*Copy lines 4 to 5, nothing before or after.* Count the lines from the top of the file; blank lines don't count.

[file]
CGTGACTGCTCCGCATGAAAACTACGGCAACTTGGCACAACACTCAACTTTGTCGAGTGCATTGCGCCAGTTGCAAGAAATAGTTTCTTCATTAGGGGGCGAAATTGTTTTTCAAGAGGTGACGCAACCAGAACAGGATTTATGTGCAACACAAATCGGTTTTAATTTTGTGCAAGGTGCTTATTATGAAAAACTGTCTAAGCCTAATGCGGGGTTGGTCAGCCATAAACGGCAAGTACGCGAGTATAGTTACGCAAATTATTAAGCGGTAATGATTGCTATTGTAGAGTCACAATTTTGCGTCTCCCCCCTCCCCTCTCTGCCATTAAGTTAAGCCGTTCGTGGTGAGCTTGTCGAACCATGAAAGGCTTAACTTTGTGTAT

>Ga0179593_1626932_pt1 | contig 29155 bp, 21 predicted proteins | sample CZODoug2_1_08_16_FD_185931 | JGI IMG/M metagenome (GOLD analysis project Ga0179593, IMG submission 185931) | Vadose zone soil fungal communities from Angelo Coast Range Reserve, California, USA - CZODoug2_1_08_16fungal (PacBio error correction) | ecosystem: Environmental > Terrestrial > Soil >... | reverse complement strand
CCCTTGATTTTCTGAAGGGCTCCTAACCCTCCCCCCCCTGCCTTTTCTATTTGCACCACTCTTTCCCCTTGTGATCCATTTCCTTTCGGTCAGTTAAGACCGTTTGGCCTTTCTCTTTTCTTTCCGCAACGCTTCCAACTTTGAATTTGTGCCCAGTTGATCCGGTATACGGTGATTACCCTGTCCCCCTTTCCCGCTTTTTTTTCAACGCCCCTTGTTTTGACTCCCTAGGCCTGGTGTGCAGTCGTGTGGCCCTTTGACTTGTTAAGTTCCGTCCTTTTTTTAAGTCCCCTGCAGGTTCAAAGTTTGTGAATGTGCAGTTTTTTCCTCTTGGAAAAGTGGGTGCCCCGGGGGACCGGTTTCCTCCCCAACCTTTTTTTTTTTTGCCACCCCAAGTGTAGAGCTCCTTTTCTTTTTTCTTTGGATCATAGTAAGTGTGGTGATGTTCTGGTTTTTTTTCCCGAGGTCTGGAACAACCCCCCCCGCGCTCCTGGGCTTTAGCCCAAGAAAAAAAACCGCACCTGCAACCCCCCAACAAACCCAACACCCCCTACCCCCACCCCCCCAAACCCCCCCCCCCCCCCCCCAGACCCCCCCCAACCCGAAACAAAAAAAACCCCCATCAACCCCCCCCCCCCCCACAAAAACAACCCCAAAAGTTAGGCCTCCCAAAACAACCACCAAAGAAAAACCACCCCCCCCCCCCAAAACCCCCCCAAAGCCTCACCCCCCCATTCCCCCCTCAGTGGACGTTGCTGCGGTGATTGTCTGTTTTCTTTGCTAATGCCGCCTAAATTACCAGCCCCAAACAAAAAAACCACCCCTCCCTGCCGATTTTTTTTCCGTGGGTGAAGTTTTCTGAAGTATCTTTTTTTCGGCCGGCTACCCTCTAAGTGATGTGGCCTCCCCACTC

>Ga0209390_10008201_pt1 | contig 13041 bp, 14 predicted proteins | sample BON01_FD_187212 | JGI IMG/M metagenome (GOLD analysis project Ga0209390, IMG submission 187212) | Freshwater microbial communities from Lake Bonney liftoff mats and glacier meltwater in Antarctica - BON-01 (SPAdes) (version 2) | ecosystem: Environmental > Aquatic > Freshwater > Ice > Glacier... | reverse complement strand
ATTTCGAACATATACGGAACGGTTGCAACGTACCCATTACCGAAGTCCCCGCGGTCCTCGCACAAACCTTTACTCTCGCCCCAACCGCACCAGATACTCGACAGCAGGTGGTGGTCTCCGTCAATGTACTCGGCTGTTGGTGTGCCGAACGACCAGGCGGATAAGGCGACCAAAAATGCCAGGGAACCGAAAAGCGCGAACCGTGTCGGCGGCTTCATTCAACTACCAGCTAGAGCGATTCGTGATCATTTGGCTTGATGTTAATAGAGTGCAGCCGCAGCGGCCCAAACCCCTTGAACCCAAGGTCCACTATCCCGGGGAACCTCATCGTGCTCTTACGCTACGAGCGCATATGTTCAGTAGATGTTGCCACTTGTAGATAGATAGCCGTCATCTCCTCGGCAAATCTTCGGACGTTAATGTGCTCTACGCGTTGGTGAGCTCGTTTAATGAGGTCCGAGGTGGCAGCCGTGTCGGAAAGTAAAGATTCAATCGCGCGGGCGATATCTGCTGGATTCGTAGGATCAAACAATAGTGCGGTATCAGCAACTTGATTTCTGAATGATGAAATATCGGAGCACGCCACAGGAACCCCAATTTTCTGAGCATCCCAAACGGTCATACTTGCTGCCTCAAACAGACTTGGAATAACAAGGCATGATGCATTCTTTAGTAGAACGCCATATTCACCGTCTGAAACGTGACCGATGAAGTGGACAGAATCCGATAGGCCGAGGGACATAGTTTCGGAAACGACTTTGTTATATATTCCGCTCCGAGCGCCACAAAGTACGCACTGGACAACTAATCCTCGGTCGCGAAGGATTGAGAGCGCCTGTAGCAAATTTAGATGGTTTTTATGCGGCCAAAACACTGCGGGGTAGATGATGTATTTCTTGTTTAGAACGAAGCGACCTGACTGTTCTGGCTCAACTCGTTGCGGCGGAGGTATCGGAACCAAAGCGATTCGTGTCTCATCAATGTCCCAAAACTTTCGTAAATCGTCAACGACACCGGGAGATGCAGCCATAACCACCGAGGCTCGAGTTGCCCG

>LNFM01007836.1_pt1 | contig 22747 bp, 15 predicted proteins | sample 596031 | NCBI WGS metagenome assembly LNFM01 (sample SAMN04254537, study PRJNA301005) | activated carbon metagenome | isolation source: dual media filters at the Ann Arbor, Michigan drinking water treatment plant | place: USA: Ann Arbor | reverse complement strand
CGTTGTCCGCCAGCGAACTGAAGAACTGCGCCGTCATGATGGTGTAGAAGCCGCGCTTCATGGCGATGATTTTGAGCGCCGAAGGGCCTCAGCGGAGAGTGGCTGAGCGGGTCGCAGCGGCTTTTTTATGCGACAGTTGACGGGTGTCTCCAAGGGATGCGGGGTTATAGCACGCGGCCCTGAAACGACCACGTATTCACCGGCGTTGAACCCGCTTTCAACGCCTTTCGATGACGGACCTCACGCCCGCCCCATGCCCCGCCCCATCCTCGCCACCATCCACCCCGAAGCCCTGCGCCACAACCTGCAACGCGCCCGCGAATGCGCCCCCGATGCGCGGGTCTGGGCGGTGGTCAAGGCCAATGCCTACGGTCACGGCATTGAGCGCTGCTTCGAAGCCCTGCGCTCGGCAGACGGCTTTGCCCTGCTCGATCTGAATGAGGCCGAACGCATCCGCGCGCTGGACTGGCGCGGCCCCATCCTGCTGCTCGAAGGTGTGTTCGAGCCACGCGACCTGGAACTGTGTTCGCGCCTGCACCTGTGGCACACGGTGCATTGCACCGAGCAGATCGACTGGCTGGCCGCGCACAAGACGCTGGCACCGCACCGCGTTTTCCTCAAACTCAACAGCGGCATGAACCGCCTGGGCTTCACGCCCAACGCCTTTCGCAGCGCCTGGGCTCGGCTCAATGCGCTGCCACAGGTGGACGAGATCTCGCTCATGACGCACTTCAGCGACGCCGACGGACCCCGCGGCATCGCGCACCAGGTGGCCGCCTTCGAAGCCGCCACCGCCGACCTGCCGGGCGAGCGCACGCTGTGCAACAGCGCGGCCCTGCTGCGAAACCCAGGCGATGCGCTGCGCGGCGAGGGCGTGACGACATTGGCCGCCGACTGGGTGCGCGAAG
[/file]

>Ga0209390_10008201_pt1 | contig 13041 bp, 14 predicted proteins | sample BON01_FD_187212 | JGI IMG/M metagenome (GOLD analysis project Ga0209390, IMG submission 187212) | Freshwater microbial communities from Lake Bonney liftoff mats and glacier meltwater in Antarctica - BON-01 (SPAdes) (version 2) | ecosystem: Environmental > Aquatic > Freshwater > Ice > Glacier... | reverse complement strand
ATTTCGAACATATACGGAACGGTTGCAACGTACCCATTACCGAAGTCCCCGCGGTCCTCGCACAAACCTTTACTCTCGCCCCAACCGCACCAGATACTCGACAGCAGGTGGTGGTCTCCGTCAATGTACTCGGCTGTTGGTGTGCCGAACGACCAGGCGGATAAGGCGACCAAAAATGCCAGGGAACCGAAAAGCGCGAACCGTGTCGGCGGCTTCATTCAACTACCAGCTAGAGCGATTCGTGATCATTTGGCTTGATGTTAATAGAGTGCAGCCGCAGCGGCCCAAACCCCTTGAACCCAAGGTCCACTATCCCGGGGAACCTCATCGTGCTCTTACGCTACGAGCGCATATGTTCAGTAGATGTTGCCACTTGTAGATAGATAGCCGTCATCTCCTCGGCAAATCTTCGGACGTTAATGTGCTCTACGCGTTGGTGAGCTCGTTTAATGAGGTCCGAGGTGGCAGCCGTGTCGGAAAGTAAAGATTCAATCGCGCGGGCGATATCTGCTGGATTCGTAGGATCAAACAATAGTGCGGTATCAGCAACTTGATTTCTGAATGATGAAATATCGGAGCACGCCACAGGAACCCCAATTTTCTGAGCATCCCAAACGGTCATACTTGCTGCCTCAAACAGACTTGGAATAACAAGGCATGATGCATTCTTTAGTAGAACGCCATATTCACCGTCTGAAACGTGACCGATGAAGTGGACAGAATCCGATAGGCCGAGGGACATAGTTTCGGAAACGACTTTGTTATATATTCCGCTCCGAGCGCCACAAAGTACGCACTGGACAACTAATCCTCGGTCGCGAAGGATTGAGAGCGCCTGTAGCAAATTTAGATGGTTTTTATGCGGCCAAAACACTGCGGGGTAGATGATGTATTTCTTGTTTAGAACGAAGCGACCTGACTGTTCTGGCTCAACTCGTTGCGGCGGAGGTATCGGAACCAAAGCGATTCGTGTCTCATCAATGTCCCAAAACTTTCGTAAATCGTCAACGACACCGGGAGATGCAGCCATAACCACCGAGGCTCGAGTTGCCCG